The Ebon Stallion

A horse breeder of Mounch bred a war steed with a temperamental mare known better for her speed than her brains. The resulting foal was black as the starless night of his birth, and the mare who foaled him died that night.

The horse breeder was grieved by the death of his famous mare, but delighted with the beautiful young foal. He prepared to raise it by hand. However, the foal kicked and bit any who came near him, surviving by stealing from other mares after driving their foals away.

Finally, the breeder managed to pen the young stallion in an enclosure separated from the rest of the herd. How he managed this is a story in its own right, which I will tell some other time.

The young stallion grew to be fast as the wind and strong as an ox, but would not allow any man to touch him. One day, a young noble came by to purchase some horses for his father's estate. Spying the stallion, he asked its price.

The noble's father had been a good patron to the breeder, so he responded in good faith that he could not sell the horse, although he must have been sorely tempted.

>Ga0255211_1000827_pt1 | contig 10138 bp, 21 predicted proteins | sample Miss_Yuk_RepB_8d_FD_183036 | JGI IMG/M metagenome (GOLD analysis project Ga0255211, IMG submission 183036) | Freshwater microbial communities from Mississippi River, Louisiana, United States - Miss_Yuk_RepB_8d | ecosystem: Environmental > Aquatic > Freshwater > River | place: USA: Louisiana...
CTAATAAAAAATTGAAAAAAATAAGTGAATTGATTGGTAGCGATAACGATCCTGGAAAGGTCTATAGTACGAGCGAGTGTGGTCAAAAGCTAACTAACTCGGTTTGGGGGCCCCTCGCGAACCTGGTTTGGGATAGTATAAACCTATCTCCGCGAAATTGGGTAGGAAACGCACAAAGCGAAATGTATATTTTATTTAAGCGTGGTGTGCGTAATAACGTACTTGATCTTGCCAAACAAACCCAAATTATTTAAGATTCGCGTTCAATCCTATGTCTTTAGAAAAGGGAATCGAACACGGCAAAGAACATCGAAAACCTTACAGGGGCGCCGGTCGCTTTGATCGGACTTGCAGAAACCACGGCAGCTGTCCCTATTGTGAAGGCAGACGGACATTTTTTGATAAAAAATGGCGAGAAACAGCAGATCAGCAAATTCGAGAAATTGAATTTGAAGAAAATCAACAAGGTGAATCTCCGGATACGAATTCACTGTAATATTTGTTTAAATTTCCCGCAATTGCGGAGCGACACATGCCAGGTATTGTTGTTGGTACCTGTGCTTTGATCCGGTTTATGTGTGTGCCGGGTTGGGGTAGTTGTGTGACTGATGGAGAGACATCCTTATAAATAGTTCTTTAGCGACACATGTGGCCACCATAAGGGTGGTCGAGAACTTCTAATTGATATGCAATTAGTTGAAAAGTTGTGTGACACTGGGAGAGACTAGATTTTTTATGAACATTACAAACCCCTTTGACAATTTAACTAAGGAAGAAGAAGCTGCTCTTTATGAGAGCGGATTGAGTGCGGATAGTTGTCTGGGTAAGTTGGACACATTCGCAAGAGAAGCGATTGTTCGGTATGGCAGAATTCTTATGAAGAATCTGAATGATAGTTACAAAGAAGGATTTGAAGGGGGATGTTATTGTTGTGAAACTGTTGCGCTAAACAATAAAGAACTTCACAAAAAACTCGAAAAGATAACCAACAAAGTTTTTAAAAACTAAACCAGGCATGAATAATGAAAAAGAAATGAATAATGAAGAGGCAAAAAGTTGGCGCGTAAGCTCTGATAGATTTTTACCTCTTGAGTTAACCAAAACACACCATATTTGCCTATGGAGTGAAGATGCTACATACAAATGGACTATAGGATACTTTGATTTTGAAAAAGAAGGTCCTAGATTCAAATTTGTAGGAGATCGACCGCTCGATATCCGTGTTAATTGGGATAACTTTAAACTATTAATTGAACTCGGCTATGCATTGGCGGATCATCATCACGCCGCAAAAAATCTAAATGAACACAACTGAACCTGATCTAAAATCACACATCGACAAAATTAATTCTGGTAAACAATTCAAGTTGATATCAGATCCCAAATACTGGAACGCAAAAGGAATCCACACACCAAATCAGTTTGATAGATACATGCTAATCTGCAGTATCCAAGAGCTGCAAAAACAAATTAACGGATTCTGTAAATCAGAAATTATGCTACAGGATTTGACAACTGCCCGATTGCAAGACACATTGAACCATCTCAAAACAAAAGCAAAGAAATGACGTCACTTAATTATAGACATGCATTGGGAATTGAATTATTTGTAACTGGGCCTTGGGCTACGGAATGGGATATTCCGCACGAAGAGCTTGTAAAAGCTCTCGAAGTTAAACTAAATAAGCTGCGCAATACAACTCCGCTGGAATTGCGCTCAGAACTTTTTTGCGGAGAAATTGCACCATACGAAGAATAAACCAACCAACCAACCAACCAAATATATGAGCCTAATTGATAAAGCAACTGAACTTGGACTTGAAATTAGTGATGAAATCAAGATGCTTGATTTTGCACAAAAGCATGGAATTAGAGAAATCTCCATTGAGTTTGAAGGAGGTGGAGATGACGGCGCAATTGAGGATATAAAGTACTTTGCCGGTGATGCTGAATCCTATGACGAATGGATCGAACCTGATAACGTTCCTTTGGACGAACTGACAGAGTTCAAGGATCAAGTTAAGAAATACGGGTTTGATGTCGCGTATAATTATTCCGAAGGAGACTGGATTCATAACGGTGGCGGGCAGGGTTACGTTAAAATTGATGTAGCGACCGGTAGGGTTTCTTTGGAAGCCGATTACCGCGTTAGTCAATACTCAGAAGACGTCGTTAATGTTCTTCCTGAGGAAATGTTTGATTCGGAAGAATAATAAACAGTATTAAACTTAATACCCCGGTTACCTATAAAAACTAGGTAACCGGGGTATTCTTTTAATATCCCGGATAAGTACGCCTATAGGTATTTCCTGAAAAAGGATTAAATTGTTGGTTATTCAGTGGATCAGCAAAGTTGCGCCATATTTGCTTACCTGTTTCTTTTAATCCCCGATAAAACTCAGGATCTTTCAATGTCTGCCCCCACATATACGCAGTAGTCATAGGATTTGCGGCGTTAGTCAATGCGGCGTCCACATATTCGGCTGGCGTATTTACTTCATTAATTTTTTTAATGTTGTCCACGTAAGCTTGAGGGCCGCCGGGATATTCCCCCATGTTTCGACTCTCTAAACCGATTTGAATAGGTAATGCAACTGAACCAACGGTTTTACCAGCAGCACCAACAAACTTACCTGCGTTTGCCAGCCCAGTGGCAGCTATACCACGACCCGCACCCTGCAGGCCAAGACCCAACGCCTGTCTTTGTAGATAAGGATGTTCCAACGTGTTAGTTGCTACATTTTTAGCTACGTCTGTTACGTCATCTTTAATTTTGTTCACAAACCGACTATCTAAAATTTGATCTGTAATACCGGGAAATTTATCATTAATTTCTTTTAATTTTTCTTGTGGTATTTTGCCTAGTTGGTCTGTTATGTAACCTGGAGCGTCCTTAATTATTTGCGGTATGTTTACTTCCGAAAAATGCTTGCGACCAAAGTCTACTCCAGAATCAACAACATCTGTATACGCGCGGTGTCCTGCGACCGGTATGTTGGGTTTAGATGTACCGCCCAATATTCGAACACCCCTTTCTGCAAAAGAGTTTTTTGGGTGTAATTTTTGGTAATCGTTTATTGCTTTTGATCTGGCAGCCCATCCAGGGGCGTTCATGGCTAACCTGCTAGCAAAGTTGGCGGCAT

The noble lad would not believe him, and argued and cajoled until the breeder finally capitulated. The nobleman saw its beauty and fire, and would not believe it couldn't be tamed. He led it behind him as he continued his travels, mulling over the breeder's warnings.

At last he reached the end of his self restraint. The stallion still had an evil gleam in its eye, but had followed docilely enough for days. Removing the saddle from his own horse once he had stopped for the evening, the young noble approached the recalcitrant stallion. The horse, of course, refused the burden and kicked out at its bearer, killing the young noble.

The townsfolk gathered nearby, grieved by the death of their young lord, but unable to get close enough to the stallion to retrieve his body. The guard was called, and commanded to destroy the man-killing horse.

As the guardsmen lowered their bows to shoot the horse, a slender woman appeared between the guards and the stallion. "You shall not have him!" she exclaimed. Grasping the steed's mane, she swung herself up on his bare back. The stallion bucked and spun until the woman spoke a sharp word in a strange language. Startled, the steed stilled, then raced through the town gates.

The crowd hastened to follow, but when they reached the gates the horse and its rider had vanished, as had the trail of hoofprints they had been following.